> http://cr.openjdk.java.net/~plevart/misc/AlphadecimalComparator/alphadecimal-comparator/src/main/java/peter/AlphadecimalComparator.java 
> with supporting sub-comparator classes: 
> http://cr.openjdk.java.net/~plevart/misc/AlphadecimalComparator/alphadecimal-comparator/src/main/java/peter/CharSequenceComparator.java 
> http://cr.openjdk.java.net/~plevart/misc/AlphadecimalComparator/alphadecimal-comparator/src/main/java/peter/DecimalComparator.java 
> I created a JMH  benchmark comparing your 02/webrev 
> (ivan.NumericComparator): 
> http://cr.openjdk.java.net/~plevart/misc/AlphadecimalComparator/alphadecimal-comparator/src/main/java/ivan/NumericComparator.java 
> with a modified variant of your MyComparator that works correctly 
> (ivan.MyComparator): 
> http://cr.openjdk.java.net/~plevart/misc/AlphadecimalComparator/alphadecimal-comparator/src/main/java/ivan/MyComparator.java 
> and my (peter.AlphadecimalComparator). The later two are tested with 
> case-sensitive (CS) and case-insensitive (CIS) variants for comparing 
> alpha sub-sequences. Here are the results: 
> http://cr.openjdk.java.net/~plevart/misc/AlphadecimalComparator/alphadecimal-comparator/bench_results_speed.txt 
> With -prof gc, it can be seen that JIT is able to optimize-away 
> allocation of sub-sequence CharSequence(s). When the hot code is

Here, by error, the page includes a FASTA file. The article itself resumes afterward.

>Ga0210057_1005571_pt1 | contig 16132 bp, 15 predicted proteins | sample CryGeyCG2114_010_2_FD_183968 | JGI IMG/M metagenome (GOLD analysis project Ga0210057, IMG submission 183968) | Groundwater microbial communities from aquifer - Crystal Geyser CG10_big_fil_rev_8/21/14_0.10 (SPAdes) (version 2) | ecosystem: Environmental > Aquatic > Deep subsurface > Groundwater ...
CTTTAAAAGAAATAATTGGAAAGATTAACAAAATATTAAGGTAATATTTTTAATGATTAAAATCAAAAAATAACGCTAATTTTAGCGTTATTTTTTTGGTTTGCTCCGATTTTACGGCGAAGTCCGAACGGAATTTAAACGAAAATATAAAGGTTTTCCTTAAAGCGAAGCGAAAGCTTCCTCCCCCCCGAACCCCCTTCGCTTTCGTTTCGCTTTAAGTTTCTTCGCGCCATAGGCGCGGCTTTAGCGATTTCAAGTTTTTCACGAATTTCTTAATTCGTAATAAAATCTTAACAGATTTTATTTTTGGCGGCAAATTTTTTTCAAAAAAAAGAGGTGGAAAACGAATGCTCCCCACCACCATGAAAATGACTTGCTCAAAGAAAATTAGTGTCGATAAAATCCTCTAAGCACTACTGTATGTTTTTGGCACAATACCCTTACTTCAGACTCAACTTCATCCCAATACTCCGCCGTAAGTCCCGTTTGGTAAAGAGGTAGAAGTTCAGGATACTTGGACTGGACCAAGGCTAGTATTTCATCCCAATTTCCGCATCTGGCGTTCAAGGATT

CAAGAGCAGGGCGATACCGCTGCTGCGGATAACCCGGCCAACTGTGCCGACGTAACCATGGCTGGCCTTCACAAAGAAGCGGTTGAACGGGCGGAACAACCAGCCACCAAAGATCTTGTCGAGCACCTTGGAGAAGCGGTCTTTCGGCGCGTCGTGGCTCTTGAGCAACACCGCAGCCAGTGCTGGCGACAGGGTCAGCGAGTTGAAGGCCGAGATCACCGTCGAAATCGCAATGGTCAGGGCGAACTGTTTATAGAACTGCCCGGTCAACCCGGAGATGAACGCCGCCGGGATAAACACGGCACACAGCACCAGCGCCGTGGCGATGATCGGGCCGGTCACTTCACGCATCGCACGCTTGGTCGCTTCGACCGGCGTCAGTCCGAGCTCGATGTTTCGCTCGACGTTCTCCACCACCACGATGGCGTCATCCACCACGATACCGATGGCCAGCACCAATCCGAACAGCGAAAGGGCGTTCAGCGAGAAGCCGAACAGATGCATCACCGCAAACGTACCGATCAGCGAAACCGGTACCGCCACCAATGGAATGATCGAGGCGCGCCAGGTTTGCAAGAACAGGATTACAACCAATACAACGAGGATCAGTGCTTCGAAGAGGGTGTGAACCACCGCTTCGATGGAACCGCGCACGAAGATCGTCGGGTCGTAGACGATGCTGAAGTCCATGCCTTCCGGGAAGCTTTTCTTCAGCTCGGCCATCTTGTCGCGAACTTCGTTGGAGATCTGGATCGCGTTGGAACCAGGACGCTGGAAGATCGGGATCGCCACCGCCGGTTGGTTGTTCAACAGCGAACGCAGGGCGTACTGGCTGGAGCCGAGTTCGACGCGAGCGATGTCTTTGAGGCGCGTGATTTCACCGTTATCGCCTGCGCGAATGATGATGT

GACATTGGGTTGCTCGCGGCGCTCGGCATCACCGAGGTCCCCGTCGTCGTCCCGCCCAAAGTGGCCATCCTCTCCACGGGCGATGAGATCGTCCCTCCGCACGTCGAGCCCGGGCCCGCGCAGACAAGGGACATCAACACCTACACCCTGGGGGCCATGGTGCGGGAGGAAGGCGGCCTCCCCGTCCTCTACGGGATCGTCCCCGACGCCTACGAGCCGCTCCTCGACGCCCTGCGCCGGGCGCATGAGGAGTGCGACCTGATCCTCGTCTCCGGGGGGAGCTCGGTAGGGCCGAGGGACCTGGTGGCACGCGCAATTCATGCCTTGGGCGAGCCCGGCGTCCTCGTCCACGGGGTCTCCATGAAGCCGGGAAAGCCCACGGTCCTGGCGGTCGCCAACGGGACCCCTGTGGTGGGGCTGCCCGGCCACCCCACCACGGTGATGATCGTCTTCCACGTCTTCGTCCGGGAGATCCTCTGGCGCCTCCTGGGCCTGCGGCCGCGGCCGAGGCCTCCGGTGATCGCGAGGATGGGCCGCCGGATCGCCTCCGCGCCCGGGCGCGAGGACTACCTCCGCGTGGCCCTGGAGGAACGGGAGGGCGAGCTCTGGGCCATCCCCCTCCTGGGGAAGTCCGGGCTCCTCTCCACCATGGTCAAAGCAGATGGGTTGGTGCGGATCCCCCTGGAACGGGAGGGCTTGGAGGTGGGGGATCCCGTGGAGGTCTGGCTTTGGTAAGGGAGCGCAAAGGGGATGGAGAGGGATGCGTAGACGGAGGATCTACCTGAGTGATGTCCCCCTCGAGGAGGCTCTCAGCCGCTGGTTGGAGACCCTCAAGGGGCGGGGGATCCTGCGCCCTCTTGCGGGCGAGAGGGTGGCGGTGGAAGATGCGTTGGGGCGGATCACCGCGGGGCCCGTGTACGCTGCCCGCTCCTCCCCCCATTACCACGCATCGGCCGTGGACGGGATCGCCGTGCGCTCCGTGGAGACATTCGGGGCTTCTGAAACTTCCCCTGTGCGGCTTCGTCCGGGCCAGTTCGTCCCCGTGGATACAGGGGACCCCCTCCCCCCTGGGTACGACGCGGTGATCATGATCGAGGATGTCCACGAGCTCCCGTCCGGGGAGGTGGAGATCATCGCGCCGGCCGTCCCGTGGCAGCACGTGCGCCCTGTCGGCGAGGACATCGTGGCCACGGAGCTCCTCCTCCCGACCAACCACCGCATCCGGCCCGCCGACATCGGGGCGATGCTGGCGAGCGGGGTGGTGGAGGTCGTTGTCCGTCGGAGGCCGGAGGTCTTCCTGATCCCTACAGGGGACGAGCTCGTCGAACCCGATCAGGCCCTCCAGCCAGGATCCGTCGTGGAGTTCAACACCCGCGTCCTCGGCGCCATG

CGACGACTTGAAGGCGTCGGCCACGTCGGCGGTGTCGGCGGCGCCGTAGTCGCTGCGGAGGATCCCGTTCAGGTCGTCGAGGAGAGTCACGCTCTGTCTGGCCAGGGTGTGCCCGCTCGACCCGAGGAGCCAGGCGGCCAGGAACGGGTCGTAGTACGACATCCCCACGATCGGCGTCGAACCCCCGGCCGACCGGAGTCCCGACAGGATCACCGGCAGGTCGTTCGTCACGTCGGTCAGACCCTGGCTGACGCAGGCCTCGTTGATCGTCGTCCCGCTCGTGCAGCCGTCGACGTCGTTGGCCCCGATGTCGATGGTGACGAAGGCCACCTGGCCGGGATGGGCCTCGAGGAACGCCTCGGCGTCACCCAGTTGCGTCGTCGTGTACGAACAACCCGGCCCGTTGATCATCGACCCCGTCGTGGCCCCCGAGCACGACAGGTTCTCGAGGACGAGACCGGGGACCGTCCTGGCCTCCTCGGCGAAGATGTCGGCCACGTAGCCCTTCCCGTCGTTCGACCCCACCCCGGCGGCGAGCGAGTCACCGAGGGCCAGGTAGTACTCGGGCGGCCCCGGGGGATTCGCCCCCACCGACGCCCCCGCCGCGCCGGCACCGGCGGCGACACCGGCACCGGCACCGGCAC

> JIT-ed, at least with provided helper sub-comparators, no allocation 
> is taking place (not so with MyComparator which creates substrings): 
> http://cr.openjdk.java.net/~plevart/misc/AlphadecimalComparator/alphadecimal-comparator/bench_results_gc.txt 

That's a very good news then!
> The performance of AlphadecimalComparator is about 50% slower than 
> your specialized NumericComparator, but it allows custom 
> parametrization. Perhaps the decimal part of variations could be 
> hidden behind a boolean or an enum parameter (there is a 
> leading-zeroes-greater, leading-zeroes-less, but also a 
> leading-zeroes-equal variant that makes sense). I tried to do that by 
> making DecimalComparator an enum and restricting the decimalComparato 
> parameter to that type, but maybe specializing code around a boolean 
> flag might yield better performance and DecimalComparator as 
> Comparator<CharSequence> doesn't make much sense outside the 
> AlphadecimalComparator. So what do you think? Also, what do you think 
> about the name? Regards, Peter 
I've tried to go one step further and created even more abstract 
comparator:  It uses a supplied predicate to decompose the input 
sequences into odd/even subsequences (e.g. alpha/numeric) and then uses 
two separate comparator to compare them. Additionally, a comparator for 
comparing sequences, consisting only of digits is provided. For example, 
to build a case-insensitive AlphaDecimal comparator one could use: 1) 
Character::isDigit -- as the predicate for decomposing, 2) 
String::compareToIgnoreCase -- to compare alpha (i.e. odd parts); to 
work with CharSequences one would need to make it 
String::compareToIgnoreCase), 3) The special decimal-only comparator, 
which compares the decimal representation of the sequences. Here's the 
file with all the comparators and a simple test: 

With kind regards,
Ivan Gerasimov